The Duck Lake Fire occurred north of the Village of Newberry in Luce County, Michigan in the eastern half of the Upper Peninsula of Michigan. The fire started with a lightning strike on Wednesday, May 23, 2012 near Duck Lake. The Duck Lake Fire was reported 100% contained by the Michigan DNR on 15 June 2012 with 21,135 acres burned. The Duck Lake Fire was reported as the third worst fire in Michigan since 1881. It was the second major fire in Luce County within five years. On May 25, 2012, Governor Rick Snyder declared a state of disaster in Luce and Schoolcraft counties, which included a ban of fireworks and an outdoor burning ban in 49 counties, including all counties located in the Upper Peninsula and much of the northern half of the Lower Peninsula as a result of abnormally dry conditions. The fire caused the closure of Tahquamenon Falls State Park during the Memorial Day weekend. The fire began in the vicinity of Duck Lake, near Falls Road and M-123 and burned towards the north over largely uninhabited jack pine forest. By 10:00 p.m. on May 24, 2012, the fire had burned over 9,500 acres (3,800 ha). By 4:00 p.m. the next day, the fire had burned nearly 18,000 acres (7,300 ha). At that point, the fire affected an area slightly smaller than that of the Sleeper Lakes fire. By May 31, 2012 the most recent GPS size estimate showed the fire had burned 21,964 acres (8,889 ha). Hundreds of properties had been affected and 132 structures (including 46 homes) were lost. Fire crews made progress with 51% percent containment. Several showers and thunderstorms helped during the afternoon and evening. The total cost to date for the wildfire is $450,557. By June 4, the fire was reported as 72 percent contained with no smoke plume and no significant activity since May 28. Damage assessments found 136 structures lost: 49 homes/cabins (including a store and a motel), 23 garages, 38 sheds or outbuildings and 26 campers on 21,135 burnt acres. By June 15, 2012, the fire was 100% contained after almost 43 miles of fire line were built. 300 people were involved in the fire response.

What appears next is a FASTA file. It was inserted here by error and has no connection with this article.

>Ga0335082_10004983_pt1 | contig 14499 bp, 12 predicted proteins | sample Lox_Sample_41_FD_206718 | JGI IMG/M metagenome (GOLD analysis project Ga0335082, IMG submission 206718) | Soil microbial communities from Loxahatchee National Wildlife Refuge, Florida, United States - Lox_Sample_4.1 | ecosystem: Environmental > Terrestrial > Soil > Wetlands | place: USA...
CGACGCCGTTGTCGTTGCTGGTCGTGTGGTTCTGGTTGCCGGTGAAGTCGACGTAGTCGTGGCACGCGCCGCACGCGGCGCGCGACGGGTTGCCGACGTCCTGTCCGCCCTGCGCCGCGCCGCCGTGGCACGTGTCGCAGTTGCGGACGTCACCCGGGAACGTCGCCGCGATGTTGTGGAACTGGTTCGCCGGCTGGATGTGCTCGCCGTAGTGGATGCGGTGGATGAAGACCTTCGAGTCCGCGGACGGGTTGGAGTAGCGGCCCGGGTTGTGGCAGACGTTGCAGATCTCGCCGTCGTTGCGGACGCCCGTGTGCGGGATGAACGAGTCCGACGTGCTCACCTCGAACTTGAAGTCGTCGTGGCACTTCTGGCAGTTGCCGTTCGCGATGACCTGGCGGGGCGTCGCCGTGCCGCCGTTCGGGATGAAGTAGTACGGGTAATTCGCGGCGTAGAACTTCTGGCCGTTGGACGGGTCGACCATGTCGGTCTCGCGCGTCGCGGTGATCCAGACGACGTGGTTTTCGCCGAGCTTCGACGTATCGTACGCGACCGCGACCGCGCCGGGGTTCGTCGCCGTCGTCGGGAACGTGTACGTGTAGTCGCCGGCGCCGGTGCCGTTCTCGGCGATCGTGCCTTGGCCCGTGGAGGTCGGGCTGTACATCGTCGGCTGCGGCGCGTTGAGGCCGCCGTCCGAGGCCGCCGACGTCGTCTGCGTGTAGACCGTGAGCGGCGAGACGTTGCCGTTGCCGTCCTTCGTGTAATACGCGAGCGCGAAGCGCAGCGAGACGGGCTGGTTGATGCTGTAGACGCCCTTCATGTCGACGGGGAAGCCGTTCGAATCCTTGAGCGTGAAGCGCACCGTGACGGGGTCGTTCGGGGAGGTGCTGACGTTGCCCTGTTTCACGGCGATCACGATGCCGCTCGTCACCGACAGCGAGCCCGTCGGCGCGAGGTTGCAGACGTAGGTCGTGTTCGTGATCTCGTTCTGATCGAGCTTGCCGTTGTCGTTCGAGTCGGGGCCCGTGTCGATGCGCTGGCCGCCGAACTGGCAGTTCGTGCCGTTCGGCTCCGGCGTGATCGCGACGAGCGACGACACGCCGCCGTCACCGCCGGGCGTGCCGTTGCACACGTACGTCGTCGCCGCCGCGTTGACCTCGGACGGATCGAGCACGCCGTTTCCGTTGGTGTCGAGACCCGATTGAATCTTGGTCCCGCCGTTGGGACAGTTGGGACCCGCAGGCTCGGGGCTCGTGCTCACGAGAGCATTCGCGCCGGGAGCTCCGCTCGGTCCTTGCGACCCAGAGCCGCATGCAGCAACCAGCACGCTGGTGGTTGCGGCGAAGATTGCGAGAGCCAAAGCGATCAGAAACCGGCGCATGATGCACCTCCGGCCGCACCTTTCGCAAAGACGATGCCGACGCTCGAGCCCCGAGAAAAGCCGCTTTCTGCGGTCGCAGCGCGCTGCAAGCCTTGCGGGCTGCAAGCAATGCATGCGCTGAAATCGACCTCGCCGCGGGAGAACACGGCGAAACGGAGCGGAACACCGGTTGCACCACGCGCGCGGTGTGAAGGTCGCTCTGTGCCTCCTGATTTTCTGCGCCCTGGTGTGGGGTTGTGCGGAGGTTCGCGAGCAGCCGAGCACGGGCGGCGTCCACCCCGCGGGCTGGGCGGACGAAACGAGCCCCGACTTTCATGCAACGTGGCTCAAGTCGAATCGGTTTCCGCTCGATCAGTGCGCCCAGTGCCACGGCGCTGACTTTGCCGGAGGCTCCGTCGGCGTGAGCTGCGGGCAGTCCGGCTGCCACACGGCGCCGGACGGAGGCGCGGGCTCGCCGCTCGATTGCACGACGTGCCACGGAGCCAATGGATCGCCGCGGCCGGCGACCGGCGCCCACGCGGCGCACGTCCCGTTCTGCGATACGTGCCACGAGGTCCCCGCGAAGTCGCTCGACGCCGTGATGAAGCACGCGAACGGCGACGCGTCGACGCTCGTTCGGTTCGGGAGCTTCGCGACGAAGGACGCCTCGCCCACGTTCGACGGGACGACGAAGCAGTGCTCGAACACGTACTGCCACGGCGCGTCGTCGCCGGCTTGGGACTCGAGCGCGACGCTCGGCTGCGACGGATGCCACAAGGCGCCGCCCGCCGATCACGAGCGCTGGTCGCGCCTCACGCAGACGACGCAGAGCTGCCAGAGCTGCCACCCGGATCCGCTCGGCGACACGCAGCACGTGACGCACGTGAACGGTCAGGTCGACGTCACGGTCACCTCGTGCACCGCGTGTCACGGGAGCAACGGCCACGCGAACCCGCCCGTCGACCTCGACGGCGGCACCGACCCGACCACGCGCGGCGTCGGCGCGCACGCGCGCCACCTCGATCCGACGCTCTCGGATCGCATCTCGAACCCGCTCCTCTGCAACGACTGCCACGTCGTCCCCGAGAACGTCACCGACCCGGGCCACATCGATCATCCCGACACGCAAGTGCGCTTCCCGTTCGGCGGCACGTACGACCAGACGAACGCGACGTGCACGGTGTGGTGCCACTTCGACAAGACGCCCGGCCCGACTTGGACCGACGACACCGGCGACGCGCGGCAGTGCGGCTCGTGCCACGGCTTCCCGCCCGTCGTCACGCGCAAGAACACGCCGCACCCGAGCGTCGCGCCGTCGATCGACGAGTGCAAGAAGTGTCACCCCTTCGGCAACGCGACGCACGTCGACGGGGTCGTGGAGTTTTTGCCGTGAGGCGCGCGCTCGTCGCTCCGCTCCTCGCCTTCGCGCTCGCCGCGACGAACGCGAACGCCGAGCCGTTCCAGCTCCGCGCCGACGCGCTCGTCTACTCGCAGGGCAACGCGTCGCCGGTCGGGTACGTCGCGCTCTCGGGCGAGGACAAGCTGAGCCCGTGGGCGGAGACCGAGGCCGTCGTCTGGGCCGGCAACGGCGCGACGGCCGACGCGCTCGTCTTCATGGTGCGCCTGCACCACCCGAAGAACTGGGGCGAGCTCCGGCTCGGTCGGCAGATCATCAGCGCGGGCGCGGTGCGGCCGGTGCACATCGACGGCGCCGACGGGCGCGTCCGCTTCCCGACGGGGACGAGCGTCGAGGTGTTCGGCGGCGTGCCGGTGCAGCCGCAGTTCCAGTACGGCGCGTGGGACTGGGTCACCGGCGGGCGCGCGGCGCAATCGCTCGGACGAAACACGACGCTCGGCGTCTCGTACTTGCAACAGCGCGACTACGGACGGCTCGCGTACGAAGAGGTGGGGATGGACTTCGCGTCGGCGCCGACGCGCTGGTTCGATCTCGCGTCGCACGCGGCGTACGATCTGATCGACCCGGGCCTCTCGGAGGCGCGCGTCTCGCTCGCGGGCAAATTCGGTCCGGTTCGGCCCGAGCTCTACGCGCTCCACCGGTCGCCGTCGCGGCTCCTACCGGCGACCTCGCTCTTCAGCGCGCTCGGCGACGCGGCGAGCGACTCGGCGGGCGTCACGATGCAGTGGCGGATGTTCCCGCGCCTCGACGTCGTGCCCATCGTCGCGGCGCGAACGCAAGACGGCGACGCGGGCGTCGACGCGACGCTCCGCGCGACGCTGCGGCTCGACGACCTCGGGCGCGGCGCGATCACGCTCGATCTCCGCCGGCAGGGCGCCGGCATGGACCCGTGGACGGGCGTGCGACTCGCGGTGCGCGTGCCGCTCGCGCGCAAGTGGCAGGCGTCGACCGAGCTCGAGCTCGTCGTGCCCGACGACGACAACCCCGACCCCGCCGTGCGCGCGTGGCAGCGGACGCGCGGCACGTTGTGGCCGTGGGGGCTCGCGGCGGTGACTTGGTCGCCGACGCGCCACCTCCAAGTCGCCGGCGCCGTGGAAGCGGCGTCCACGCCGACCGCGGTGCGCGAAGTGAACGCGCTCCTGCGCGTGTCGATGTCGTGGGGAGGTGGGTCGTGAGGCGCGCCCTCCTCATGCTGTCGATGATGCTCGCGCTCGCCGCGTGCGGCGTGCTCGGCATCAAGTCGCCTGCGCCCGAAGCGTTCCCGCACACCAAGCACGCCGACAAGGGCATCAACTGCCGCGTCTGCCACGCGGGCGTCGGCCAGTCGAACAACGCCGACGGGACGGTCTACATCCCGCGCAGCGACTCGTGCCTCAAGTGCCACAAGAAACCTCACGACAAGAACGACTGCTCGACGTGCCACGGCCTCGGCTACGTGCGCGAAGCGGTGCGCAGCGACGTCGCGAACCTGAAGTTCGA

In addition to radio stations broadcasting directly from Newberry, radio stations from the Sault Ste. Marie market can also be heard in the community.
- "2017 U.S. Gazetteer Files". United States Census Bureau. Retrieved Jan 3, 2019.
- "American FactFinder". United States Census Bureau. Retrieved 2012-11-25.
- "Population and Housing Unit Estimates". Retrieved January 15, 2020.
- "American FactFinder". United States Census Bureau. Retrieved 2008-01-31.
- U.S. Geological Survey Geographic Names Information System: Newberry, Michigan
- "Find a County". National Association of Counties. Retrieved 2011-06-07.
- Fedynksy, John (2010). Michigan's County Courthouses, p. 107. The University of Michigan Press.
- "US Gazetteer files 2010". United States Census Bureau. Archived from the original on 2012-01-25. Retrieved 2012-11-25.
- "ST. IGNACE-SAULT STE. MARIE-IRONWOOD" (PDF). Indian Trails. January 15, 2013. Archived from the original (PDF) on July 4, 2014. Retrieved 2013-02-28.
- "Census of Population and Housing". Census.gov. Retrieved June 4, 2015.
- "Newberry, Michigan Köppen Climate Classification (Weatherbase)". Weatherbase.
|Wikivoyage has a travel guide for Newberry.|
- Newberry Area Chamber of Commerce
- Newberry Area Tourism Association
- House Journal containing HR 572 designating Newberry as Moose Capital of Michigan
- Senate Journal containing SR 259 designating Newberry as Moose Capital of Michigan
- Newberry Correctional Facility
- Newberry Michigan Homepage For Locals - broken link (not found on server)